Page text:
Sugar-white beaches, inexpensive resorts, and rich natural beauty have long drawn visitors to the Dominican Republic, while at the same time, a not-so-fair reputation for high crime, poverty, and social unrest has scared away many others. Which is it, a poverty-stricken country rife with pickpockets and muggers or a burgeoning destination of beautiful beach bargains?
The answer, of course, is a little of both. The people of the Dominican Republic are among the friendliest in the Caribbean, and the hospitality here seems more genuine than in more commercialized Puerto Rico. The weather is nearly perfect year-round. And the Dominican Republic's white-sand beaches are among the finest in the Caribbean. Punta Cana/Bavaro, for example, is the longest strip of white sand in the entire region.
Safety is still a concern in the Dominican Republic, but it shouldn't dissuade you from planning a vacation here. Crime consists primarily of theft, robberies, and muggings, and most of it is limited to Santo Domingo (although the north coast resorts around Puerto Plata and Playa Dorada are not as safe as they should be). There is a low incidence of violent crime against tourists, however. Follow some simple common sense rules, and you'll be fine.
The combination of low prices and beautiful terrain has made the Dominican Republic one of the fastest-growing destinations in the Caribbean. Bargain-hunting Canadians, in particular, flock here in droves. Don't expect the lavish, spectacular resorts that you'll find on Puerto Rico or Jamaica, but do expect your vacation to be that much less expensive.
Often mistakenly referred to as "just a poor man's Puerto Rico," the Dominican Republic has its own distinct cuisine and cultural heritage. Its Latin flavor is a sharp contrast to the character of many nearby islands, especially the British- and French-influenced ones.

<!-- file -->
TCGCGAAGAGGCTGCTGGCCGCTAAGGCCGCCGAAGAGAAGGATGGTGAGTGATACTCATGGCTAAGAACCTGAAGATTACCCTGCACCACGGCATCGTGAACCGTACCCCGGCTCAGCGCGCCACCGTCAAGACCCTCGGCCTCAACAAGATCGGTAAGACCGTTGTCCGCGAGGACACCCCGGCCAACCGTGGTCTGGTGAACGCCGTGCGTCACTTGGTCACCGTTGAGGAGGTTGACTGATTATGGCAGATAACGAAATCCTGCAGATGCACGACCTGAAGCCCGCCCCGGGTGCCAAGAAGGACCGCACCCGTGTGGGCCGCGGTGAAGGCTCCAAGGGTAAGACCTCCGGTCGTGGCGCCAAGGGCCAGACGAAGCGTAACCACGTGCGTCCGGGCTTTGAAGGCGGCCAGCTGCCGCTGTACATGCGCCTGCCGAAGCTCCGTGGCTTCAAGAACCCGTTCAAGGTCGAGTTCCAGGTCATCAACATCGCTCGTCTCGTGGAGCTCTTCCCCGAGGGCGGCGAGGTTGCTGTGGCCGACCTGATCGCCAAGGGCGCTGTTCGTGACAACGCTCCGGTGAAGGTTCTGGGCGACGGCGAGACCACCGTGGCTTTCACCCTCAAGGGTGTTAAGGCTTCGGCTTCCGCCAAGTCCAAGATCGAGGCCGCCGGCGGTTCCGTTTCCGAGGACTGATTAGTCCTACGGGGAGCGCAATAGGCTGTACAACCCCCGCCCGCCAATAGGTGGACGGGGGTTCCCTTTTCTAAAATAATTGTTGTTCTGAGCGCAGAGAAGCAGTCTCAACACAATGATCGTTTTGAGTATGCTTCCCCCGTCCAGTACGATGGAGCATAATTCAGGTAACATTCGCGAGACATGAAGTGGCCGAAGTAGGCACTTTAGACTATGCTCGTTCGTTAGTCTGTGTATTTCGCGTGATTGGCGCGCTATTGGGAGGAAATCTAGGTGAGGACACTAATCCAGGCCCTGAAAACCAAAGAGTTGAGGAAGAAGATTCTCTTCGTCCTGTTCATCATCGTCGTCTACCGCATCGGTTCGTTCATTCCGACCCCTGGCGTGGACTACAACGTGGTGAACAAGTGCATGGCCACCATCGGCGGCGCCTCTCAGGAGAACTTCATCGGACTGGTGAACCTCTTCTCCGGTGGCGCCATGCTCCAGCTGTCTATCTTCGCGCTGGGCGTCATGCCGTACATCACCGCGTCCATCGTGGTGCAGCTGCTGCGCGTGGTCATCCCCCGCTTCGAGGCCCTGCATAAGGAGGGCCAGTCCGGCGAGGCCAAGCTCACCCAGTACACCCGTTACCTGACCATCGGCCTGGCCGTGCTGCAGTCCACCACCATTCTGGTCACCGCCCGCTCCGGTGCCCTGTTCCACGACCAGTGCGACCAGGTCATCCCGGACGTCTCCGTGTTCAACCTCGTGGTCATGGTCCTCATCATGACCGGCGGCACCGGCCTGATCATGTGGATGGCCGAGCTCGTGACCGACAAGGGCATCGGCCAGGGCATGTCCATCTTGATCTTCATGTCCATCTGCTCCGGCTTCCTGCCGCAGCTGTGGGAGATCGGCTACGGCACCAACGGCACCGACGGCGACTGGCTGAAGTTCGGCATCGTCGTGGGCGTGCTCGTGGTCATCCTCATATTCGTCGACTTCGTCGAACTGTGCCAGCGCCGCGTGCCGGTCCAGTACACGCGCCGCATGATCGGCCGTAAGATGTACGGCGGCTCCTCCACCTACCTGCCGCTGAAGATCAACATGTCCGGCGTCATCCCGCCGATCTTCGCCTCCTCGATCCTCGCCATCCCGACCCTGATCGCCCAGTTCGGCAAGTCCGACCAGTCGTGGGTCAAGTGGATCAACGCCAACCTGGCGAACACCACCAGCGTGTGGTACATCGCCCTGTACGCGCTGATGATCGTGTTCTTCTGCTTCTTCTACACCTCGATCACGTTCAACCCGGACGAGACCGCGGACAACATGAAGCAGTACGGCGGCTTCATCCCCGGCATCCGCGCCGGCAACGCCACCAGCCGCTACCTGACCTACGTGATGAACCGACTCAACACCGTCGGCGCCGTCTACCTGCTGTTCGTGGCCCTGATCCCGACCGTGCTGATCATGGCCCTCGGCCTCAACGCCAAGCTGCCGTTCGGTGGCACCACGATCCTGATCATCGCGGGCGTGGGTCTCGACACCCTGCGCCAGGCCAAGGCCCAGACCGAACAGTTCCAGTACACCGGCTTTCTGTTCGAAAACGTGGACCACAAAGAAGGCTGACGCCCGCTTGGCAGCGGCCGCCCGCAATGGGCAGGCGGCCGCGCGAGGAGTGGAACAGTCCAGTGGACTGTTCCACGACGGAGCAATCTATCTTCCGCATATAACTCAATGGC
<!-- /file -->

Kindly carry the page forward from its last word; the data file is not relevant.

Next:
Columbus sighted its coral-edged Caribbean coastline on his first voyage to the New World and pronounced: "There is no more beautiful island in the world." The first permanent European settlement in the New World was on November 7, 1493, and its ruins still remain near Montecristi in the northeast part of the island.
Nestled amid Cuba, Jamaica, and Puerto Rico in the heart of the Caribbean archipelago, the island of Hispaniola (Little Spain) is divided between Haiti, on the westernmost third of the island, and the Dominican Republic, which has a lush landmass about the size of Vermont and New Hampshire combined. In the Dominican interior, the fertile Valley of Cibao (rich sugarcane country) ends its upward sweep at Pico Duarte, the highest mountain peak in the West Indies, which soars to 3,125m (10,417 ft.).
Much of what Columbus first sighted still remains in a natural, unspoiled condition. One-third of the Dominican Republic's 1,401km (870-mile) coastline is devoted to beaches. The best are in Puerto Plata and La Romana, although Puerto Plata and other beaches on the Atlantic side of the island have dangerously strong currents at times.
Almost from its inception, the country was steeped in misery and bloodshed, climaxing with the infamous reign of dictator Rafael Trujillo (1930-1961) and the ensuing civil wars (1960-1966). But the country has been politically stable since then, and is building and expanding rapidly. The economic growth hasn't benefited everybody though. The country is still poor, even by Caribbean standards.
The greatest threat to the Dominican Republic these days comes from hurricanes, which periodically flatten entire cities. The major resorts have become adept at getting back on their feet quickly after a hurricane, but if a hurricane hits the country before your trip, you might want to call ahead and make sure your room is still standing.
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